This is a highly controversial subject, due to the widely varying results. Some report a complete cure, while others experience temporary relief from their symptoms, only to be plagued with them again in time. Others still report no change following surgery.
I’m not a scientist, but I doubt anyone would lie about undergoing a complete reversal of symptoms. This suggests that (at least, for some), a tonsillectomy / adenoidectomy is a valid treatment for Tourette’s. However, this might not apply to everyone with Tourette’s. Maybe it comes down to the fact that, as I’ve said before, no one truly knows what causes Tourette’s. There could be multiple causes, which would explain why the cure for some may not affect others. I won’t pretend to know the answer. All I will say is that, as yet, there is no conclusion on this matter.
Deep Brain Stimulation (DBS)
And now we come to perhaps the most extreme measure for treating Tourette’s that currently exists: deep brain stimulation, often referred to as simply DBS.
Years ago, when DBS first hit the news, I watched a television programme documenting two people who underwent the procedure. One was a middle-aged man, married with children, so afflicted with coprolalia (inappropriate language tics) that he felt unable to go out into society. He spent all his time locked away in the family home, and felt his life had lost its purpose. The other was a child – I forget his age, but he was certainly no older than 13.
I watched in tearful horror as the man wrote out his will, just in case the procedure killed him or left him a vegetable for the rest of his life. I watched him say goodbye to his wife and children. Then he went into the operating room, where the doctors shaved his head and cut a hole in the top of his head, skull and all. It reminded me of the medieval practice of trepanning, in which doctors drilled multiple holes in the skull to let out the evil spirits. I suppose some might argue that having Tourette’s indeed feels like you’ve been possessed by spirits who wish you harm.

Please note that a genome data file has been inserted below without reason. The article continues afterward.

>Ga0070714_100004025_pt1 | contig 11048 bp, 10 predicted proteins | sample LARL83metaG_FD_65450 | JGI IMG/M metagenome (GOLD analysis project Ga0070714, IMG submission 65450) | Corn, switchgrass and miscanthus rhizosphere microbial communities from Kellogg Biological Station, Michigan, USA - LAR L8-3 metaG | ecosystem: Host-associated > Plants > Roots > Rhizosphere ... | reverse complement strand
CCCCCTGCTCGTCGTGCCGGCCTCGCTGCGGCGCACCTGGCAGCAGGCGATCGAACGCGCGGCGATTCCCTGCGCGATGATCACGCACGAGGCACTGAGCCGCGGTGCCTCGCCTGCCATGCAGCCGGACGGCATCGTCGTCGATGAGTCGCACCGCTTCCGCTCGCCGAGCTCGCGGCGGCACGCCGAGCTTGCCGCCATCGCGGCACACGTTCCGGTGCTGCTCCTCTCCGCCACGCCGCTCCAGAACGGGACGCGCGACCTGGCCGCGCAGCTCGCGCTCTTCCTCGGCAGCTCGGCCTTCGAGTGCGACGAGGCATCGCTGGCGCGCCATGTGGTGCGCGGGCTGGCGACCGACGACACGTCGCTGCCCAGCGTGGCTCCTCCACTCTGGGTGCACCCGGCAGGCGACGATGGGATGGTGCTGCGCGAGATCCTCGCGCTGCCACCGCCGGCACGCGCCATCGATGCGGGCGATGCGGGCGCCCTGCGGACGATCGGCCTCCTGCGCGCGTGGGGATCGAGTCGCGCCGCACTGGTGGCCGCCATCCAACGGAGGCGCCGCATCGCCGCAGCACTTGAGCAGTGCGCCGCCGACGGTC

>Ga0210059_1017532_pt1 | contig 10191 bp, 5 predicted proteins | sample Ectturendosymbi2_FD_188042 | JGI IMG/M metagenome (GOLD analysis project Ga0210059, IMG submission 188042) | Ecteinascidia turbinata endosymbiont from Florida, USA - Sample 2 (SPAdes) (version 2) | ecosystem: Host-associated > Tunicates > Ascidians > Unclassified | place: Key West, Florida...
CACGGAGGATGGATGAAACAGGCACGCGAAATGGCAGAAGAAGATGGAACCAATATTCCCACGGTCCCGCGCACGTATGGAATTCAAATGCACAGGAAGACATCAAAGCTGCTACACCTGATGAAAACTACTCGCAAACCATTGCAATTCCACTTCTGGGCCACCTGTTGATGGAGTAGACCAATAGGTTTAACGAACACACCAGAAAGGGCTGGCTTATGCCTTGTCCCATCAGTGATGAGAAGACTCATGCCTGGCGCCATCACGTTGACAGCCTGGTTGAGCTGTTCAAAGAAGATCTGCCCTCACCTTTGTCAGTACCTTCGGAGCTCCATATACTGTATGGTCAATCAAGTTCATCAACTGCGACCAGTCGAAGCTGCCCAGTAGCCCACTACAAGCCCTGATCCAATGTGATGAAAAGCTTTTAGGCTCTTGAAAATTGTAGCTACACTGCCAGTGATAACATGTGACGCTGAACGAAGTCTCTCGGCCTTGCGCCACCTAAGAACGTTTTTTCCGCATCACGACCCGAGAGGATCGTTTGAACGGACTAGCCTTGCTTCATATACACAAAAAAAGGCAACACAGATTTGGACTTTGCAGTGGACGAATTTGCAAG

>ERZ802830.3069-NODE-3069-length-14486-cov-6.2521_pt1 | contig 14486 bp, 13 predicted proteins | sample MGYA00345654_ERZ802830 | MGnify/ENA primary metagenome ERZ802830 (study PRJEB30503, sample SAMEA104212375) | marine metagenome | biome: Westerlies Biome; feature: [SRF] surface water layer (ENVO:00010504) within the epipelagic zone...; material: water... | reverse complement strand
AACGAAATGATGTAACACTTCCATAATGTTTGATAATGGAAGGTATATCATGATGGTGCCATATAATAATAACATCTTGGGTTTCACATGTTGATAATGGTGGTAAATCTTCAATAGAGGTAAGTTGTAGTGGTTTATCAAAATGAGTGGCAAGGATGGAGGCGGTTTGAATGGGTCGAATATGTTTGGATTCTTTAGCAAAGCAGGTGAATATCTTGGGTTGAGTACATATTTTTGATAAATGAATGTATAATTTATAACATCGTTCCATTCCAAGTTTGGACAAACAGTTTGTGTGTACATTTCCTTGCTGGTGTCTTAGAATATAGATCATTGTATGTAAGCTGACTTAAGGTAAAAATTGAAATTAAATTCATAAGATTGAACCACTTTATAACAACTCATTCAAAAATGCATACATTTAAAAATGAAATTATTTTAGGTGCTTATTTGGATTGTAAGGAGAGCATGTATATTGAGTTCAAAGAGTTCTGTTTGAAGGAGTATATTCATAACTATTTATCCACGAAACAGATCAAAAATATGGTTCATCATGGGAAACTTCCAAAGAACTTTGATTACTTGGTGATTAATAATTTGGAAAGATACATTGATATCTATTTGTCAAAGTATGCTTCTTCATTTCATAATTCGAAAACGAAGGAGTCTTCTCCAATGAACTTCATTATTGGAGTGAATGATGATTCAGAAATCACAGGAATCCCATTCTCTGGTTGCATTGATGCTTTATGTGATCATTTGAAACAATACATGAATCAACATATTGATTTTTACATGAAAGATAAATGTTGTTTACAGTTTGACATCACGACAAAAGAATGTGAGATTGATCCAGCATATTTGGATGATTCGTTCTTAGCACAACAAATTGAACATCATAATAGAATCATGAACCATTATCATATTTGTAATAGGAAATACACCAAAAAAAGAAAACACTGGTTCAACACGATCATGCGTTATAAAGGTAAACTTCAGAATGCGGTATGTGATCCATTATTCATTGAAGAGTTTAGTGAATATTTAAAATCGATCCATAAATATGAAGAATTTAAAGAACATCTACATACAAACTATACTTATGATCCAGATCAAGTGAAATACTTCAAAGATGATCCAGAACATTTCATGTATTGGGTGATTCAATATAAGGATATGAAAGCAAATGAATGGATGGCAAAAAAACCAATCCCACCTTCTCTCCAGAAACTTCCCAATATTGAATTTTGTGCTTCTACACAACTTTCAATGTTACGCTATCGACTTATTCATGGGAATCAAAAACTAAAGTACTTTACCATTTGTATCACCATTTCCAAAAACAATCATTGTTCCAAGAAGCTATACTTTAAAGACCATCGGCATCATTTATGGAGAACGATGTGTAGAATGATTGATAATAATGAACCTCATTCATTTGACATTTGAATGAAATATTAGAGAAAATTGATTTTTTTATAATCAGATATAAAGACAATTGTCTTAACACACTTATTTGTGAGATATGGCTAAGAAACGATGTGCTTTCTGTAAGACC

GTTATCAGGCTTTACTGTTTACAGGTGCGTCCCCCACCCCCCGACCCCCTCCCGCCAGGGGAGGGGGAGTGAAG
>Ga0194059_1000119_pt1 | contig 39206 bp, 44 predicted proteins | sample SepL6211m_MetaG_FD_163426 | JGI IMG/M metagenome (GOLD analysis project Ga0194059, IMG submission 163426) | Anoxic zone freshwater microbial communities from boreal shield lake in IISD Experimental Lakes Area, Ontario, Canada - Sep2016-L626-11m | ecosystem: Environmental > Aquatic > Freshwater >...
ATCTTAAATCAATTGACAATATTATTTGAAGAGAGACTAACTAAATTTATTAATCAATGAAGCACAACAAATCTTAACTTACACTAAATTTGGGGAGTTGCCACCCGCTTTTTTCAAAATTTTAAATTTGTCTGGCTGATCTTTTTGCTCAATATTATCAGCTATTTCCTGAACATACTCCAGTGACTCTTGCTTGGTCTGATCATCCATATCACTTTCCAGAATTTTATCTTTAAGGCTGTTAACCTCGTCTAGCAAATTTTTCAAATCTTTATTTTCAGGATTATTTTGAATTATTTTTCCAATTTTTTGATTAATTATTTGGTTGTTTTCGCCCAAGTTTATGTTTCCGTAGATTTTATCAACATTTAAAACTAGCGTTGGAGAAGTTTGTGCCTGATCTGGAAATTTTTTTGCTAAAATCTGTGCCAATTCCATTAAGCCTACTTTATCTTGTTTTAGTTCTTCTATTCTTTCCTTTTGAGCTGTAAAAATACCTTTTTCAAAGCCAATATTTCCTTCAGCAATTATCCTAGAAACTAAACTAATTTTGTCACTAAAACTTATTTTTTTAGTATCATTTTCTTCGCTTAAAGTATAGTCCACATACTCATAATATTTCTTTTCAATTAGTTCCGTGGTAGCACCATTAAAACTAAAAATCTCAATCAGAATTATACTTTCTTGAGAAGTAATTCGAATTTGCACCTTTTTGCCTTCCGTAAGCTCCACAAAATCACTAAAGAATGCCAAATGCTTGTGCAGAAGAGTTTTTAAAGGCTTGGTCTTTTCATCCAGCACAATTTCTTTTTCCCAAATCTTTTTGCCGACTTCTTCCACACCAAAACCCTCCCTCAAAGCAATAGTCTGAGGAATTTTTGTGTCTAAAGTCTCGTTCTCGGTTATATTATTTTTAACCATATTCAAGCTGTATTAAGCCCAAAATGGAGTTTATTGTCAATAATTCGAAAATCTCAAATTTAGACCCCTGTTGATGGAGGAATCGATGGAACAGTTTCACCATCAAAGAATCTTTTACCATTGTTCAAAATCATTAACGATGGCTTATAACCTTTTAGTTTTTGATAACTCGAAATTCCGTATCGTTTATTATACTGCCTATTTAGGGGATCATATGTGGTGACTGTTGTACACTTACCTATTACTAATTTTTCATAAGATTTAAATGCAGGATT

These modern doctors then inserted a long probe into the man’s brain. I should add that although the man received local anaesthetic, he remained conscious throughout this procedure, because the doctors had to ask him questions as they inserted the probe. Why? To make sure they weren’t hitting anything vital.
I watched this man flicker suddenly between emotional states, as the probe ventured deeper and deeper into his brain. One moment, he was euphoric; the next, he was in floods of tears. How controlled we are by these squidgy grey bundles of nerves and cells hidden within our heads! It makes you question how much of anything you feel is truly your own emotion.
Finally, this man fell into a deep state of calm. His tics stopped. His body stilled. All the expletives he had been shouting just moments before – they were gone. That was when the doctors knew they’d got it right. That was when they sealed up his head and then gave this brave (or possibly just insanely desperate) man full anaesthetic, so they could cut him open and insert a battery-operated device into his chest.
Once conscious, the man could switch on this device to send electrical stimulations up to the probe. If he so wished, he could also turn off the device and return to his former state. To demonstrate, he switched it off, and he immediately reverted to the shouting aggressive jerking creature we’d met at the start of the programme. Then he switched it on and, in an instant, he was quiet and serene. It was like something off Doctor Who.